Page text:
Without knowing Doe's name or identity, it was impossible for the trial court to render a judgment as to her TCPA motion that was sufficiently definite to have any practical legal effect. The trial court's attempt at a final judgment highlights why this is true. It is captioned as “Allison Publications, LLC, Plaintiff, v. Jane Doe, Defendant,” and it contains no identifying or contact information for Doe. Additionally, it directs Allison to make all payments to a trust account held by Doe's attorney—who himself admits to not knowing Doe's name and cited at the motions hearing his “fiduciary duty” to Doe as the only mechanism available to ensure that payment of the final judgment award would make its way to Doe.
Thus, by its very terms, the trial court's judgment sought to protect Doe's identity from the entire world, which invariably precludes a ministerial officer or the trial court itself from effectuating the judgment. A ministerial officer tasked with execution would be unable to ascertain exactly whose rights it was seeking to protect. See Stewart, 870 S.W.2d at 20; see also Tex. R. Civ. P. 629 (requiring all writs of execution to contain the “names of the parties in whose favor and against whom the judgment was rendered”).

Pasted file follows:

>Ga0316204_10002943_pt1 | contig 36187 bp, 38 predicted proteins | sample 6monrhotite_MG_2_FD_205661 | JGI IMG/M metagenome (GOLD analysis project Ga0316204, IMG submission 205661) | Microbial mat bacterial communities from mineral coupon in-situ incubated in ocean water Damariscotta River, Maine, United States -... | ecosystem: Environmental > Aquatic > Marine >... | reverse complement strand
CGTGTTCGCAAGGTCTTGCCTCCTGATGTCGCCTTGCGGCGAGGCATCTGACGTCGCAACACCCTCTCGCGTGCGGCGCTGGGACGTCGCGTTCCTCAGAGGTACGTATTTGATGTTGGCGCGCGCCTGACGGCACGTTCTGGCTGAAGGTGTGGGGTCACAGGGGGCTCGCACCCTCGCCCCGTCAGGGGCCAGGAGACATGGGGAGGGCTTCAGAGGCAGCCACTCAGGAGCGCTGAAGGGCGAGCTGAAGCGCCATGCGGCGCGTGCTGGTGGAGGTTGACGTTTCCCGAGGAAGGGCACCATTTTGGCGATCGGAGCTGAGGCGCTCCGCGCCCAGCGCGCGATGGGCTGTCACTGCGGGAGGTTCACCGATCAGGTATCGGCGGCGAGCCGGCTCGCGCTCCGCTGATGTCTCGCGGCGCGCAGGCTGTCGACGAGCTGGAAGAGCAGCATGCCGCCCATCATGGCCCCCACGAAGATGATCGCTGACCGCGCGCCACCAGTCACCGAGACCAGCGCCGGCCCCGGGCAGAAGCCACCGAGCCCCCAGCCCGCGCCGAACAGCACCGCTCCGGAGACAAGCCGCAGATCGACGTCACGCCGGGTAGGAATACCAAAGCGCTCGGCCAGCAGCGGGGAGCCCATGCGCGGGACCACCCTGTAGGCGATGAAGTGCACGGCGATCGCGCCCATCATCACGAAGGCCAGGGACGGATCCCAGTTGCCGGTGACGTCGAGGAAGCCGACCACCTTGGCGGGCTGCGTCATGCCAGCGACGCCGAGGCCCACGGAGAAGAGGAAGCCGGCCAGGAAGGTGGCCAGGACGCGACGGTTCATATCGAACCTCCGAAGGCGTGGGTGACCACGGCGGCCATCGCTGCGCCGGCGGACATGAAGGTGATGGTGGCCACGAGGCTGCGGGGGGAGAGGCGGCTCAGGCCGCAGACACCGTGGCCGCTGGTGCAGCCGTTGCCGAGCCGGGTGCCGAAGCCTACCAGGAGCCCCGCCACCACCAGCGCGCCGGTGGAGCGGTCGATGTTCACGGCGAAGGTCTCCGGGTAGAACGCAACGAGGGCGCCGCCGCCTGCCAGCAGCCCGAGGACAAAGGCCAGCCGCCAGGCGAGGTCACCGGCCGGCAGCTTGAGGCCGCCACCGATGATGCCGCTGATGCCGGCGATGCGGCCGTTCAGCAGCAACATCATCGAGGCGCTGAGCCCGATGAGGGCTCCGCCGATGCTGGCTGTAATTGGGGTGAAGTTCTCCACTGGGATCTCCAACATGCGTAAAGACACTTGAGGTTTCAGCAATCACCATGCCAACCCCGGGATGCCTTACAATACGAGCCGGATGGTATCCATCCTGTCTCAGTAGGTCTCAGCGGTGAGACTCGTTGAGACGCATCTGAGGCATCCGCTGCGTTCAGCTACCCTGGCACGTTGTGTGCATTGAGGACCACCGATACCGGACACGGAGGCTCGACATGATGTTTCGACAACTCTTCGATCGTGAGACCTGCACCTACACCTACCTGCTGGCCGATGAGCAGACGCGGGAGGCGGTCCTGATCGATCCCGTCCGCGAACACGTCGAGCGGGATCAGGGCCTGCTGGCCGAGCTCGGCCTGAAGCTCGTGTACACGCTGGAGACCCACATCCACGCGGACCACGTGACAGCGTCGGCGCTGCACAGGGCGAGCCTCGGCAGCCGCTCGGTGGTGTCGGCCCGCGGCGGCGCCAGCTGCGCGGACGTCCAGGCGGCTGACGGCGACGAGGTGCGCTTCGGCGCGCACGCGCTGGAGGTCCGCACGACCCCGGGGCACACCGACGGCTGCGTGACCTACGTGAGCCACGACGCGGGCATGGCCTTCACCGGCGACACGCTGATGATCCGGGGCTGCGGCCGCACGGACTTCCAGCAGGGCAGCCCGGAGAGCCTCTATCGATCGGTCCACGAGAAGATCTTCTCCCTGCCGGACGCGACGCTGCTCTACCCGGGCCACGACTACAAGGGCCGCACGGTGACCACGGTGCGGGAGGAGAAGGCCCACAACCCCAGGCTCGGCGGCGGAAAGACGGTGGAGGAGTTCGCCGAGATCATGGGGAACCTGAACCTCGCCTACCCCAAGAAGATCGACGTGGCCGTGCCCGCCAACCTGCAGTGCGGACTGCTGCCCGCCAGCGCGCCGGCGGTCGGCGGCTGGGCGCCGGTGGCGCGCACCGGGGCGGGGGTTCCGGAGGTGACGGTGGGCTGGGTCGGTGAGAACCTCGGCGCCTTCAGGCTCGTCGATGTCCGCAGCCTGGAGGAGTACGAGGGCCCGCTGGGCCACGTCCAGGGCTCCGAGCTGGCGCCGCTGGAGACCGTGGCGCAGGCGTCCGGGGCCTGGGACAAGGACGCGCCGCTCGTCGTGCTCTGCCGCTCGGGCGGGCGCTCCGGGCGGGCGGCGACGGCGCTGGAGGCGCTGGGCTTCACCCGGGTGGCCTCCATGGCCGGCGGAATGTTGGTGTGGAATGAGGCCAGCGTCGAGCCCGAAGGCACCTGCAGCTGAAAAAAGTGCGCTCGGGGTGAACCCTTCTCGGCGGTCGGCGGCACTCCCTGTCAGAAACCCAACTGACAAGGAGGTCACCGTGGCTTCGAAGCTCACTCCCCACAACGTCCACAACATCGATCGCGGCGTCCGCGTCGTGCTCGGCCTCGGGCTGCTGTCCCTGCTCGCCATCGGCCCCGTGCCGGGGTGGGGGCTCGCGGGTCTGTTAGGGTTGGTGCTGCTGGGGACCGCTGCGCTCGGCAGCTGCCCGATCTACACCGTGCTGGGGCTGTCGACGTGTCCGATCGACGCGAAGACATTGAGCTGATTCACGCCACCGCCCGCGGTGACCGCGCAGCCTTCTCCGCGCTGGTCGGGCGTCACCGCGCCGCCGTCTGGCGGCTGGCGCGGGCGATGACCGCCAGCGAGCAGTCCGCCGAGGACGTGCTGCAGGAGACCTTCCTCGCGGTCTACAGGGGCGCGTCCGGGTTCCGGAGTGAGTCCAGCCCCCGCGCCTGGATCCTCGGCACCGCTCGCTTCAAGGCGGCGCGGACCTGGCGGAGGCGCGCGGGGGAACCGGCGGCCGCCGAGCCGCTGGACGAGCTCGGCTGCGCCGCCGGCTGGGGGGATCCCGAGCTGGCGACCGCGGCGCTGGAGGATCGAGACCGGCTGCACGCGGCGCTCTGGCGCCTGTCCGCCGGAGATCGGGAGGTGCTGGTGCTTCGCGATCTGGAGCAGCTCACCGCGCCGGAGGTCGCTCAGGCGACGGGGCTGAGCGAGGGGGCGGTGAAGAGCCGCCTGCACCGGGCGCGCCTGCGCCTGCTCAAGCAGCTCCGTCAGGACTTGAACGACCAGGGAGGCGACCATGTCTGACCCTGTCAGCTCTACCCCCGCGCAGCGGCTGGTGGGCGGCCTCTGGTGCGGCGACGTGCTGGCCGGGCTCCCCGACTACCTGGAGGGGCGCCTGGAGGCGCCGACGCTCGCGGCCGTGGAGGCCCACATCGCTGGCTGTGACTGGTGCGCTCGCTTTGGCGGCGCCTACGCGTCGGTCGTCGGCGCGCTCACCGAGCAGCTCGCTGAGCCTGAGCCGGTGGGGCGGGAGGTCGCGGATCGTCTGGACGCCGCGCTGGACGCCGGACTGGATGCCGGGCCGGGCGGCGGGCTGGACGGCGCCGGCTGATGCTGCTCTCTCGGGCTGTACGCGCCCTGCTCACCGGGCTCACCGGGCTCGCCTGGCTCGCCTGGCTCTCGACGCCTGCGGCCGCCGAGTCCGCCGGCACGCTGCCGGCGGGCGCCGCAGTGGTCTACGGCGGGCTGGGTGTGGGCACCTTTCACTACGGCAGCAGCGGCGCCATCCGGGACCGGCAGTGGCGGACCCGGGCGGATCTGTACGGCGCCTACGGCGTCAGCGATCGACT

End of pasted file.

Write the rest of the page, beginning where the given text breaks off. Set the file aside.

And, relatedly, the judgment's silence as to Doe's identity would render any future competent court incapable of parsing certain post-judgment matters. For instance, if an issue of res judicata arose, what would stop Doe—or another person claiming to be the true Jane Doe—from bringing a new action related to the same subject matter? See Citizens Ins. Co. of Am. v. Daccach, 217 S.W.3d 430, 449 (Tex. 2007) (stating that res judicata bars a subsequent suit only if the identities of the parties to a previously adjudicated suit are established as the same as those in the subsequent suit). Or, how would a court navigate an application for a turnover order, a temporary restraining order to prevent the secreting of assets, or a writ of garnishment to impound Allison's nonexempt property? See Gerjets v. Davila, 116 S.W.3d 864, 867 (Tex. App.—Corpus Christi-Edinburg 2003, no pet.) (turnover order and TRO); Patriot Residential Mgmt. Servs., LLC v. Wells Fargo Bank, N.A., No. 02-12-00253-CV, 2013 WL 2338769 at *1 (Tex. App.—Fort Worth May 30, 2013, no pet.) (mem. op.) (turnover order and garnishment action). A future court looking to the trial court's final judgment devoid of Doe's identity could not reliably rule on any of these matters.